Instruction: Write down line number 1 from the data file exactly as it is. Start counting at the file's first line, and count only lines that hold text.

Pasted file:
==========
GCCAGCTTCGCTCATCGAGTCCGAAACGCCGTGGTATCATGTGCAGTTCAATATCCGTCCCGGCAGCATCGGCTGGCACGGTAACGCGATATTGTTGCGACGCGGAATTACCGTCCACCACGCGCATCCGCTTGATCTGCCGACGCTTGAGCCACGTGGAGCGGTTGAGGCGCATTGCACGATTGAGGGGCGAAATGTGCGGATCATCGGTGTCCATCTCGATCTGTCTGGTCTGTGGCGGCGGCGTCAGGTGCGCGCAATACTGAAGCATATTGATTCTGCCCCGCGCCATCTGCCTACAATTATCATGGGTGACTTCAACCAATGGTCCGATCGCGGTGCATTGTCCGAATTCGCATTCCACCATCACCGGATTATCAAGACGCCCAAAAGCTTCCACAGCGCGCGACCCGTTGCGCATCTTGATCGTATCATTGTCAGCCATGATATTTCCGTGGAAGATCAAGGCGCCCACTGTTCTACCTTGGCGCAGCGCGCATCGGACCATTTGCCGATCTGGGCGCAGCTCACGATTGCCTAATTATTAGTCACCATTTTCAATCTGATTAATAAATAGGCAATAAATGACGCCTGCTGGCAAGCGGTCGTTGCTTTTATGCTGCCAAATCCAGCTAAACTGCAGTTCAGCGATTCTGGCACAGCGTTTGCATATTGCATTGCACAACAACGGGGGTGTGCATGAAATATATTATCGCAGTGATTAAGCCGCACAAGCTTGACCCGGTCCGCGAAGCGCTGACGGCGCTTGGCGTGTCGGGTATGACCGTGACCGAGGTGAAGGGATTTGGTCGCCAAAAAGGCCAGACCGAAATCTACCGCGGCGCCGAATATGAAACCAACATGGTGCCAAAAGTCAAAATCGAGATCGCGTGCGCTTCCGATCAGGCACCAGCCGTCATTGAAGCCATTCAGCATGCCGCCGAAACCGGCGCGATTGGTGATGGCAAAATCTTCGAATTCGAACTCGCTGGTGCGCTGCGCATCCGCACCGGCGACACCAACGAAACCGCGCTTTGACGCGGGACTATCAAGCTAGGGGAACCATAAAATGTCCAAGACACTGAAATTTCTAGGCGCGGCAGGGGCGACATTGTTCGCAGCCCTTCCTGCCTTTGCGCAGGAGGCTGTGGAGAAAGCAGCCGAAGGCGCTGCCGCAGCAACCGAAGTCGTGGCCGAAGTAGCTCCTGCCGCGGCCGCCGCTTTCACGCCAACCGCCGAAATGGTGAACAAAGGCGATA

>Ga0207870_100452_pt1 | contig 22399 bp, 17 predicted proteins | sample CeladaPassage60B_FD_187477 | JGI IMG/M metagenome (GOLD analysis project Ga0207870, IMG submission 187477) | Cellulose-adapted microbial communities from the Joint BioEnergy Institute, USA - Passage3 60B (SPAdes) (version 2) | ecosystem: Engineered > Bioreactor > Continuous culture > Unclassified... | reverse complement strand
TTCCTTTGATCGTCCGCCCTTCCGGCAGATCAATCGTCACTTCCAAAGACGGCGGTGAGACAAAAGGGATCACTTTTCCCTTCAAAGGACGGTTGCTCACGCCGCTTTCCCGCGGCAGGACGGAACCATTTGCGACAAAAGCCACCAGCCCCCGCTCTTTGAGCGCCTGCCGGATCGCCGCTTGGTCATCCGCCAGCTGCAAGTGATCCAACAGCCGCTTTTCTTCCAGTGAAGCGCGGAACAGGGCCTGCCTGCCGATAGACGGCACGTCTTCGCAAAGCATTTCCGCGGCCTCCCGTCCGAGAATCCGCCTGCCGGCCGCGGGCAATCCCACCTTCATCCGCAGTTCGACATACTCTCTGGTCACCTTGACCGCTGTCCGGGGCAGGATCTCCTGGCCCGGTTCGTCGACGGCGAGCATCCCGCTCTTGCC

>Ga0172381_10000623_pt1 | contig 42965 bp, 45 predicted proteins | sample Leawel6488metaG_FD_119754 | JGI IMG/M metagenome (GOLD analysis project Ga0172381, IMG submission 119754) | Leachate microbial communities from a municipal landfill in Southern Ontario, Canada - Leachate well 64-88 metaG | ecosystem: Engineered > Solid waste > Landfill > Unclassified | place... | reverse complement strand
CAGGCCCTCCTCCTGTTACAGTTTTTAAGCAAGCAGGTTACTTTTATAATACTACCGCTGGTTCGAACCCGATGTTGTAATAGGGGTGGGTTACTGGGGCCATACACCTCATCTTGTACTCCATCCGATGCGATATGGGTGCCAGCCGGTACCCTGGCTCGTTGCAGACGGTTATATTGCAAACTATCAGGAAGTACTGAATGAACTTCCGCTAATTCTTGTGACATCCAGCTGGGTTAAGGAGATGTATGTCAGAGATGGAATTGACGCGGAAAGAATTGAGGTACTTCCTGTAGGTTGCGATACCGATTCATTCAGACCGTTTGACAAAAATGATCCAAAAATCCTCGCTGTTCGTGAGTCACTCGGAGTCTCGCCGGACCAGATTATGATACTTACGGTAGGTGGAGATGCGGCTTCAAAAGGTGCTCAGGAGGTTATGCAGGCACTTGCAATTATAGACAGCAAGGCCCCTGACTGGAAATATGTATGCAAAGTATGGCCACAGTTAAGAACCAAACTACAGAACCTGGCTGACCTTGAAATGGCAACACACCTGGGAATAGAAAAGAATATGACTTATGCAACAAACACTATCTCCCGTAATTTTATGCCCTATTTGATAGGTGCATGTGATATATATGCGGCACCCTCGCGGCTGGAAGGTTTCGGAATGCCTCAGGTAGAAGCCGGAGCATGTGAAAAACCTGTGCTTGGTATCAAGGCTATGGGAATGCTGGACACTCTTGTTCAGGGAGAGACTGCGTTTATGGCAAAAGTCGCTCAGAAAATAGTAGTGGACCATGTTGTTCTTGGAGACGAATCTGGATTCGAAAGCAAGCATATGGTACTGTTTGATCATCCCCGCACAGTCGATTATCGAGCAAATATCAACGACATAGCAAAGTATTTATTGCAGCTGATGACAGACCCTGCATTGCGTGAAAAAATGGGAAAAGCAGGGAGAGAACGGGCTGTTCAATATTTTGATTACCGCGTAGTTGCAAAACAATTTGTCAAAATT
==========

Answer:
GCCAGCTTCGCTCATCGAGTCCGAAACGCCGTGGTATCATGTGCAGTTCAATATCCGTCCCGGCAGCATCGGCTGGCACGGTAACGCGATATTGTTGCGACGCGGAATTACCGTCCACCACGCGCATCCGCTTGATCTGCCGACGCTTGAGCCACGTGGAGCGGTTGAGGCGCATTGCACGATTGAGGGGCGAAATGTGCGGATCATCGGTGTCCATCTCGATCTGTCTGGTCTGTGGCGGCGGCGTCAGGTGCGCGCAATACTGAAGCATATTGATTCTGCCCCGCGCCATCTGCCTACAATTATCATGGGTGACTTCAACCAATGGTCCGATCGCGGTGCATTGTCCGAATTCGCATTCCACCATCACCGGATTATCAAGACGCCCAAAAGCTTCCACAGCGCGCGACCCGTTGCGCATCTTGATCGTATCATTGTCAGCCATGATATTTCCGTGGAAGATCAAGGCGCCCACTGTTCTACCTTGGCGCAGCGCGCATCGGACCATTTGCCGATCTGGGCGCAGCTCACGATTGCCTAATTATTAGTCACCATTTTCAATCTGATTAATAAATAGGCAATAAATGACGCCTGCTGGCAAGCGGTCGTTGCTTTTATGCTGCCAAATCCAGCTAAACTGCAGTTCAGCGATTCTGGCACAGCGTTTGCATATTGCATTGCACAACAACGGGGGTGTGCATGAAATATATTATCGCAGTGATTAAGCCGCACAAGCTTGACCCGGTCCGCGAAGCGCTGACGGCGCTTGGCGTGTCGGGTATGACCGTGACCGAGGTGAAGGGATTTGGTCGCCAAAAAGGCCAGACCGAAATCTACCGCGGCGCCGAATATGAAACCAACATGGTGCCAAAAGTCAAAATCGAGATCGCGTGCGCTTCCGATCAGGCACCAGCCGTCATTGAAGCCATTCAGCATGCCGCCGAAACCGGCGCGATTGGTGATGGCAAAATCTTCGAATTCGAACTCGCTGGTGCGCTGCGCATCCGCACCGGCGACACCAACGAAACCGCGCTTTGACGCGGGACTATCAAGCTAGGGGAACCATAAAATGTCCAAGACACTGAAATTTCTAGGCGCGGCAGGGGCGACATTGTTCGCAGCCCTTCCTGCCTTTGCGCAGGAGGCTGTGGAGAAAGCAGCCGAAGGCGCTGCCGCAGCAACCGAAGTCGTGGCCGAAGTAGCTCCTGCCGCGGCCGCCGCTTTCACGCCAACCGCCGAAATGGTGAACAAAGGCGATA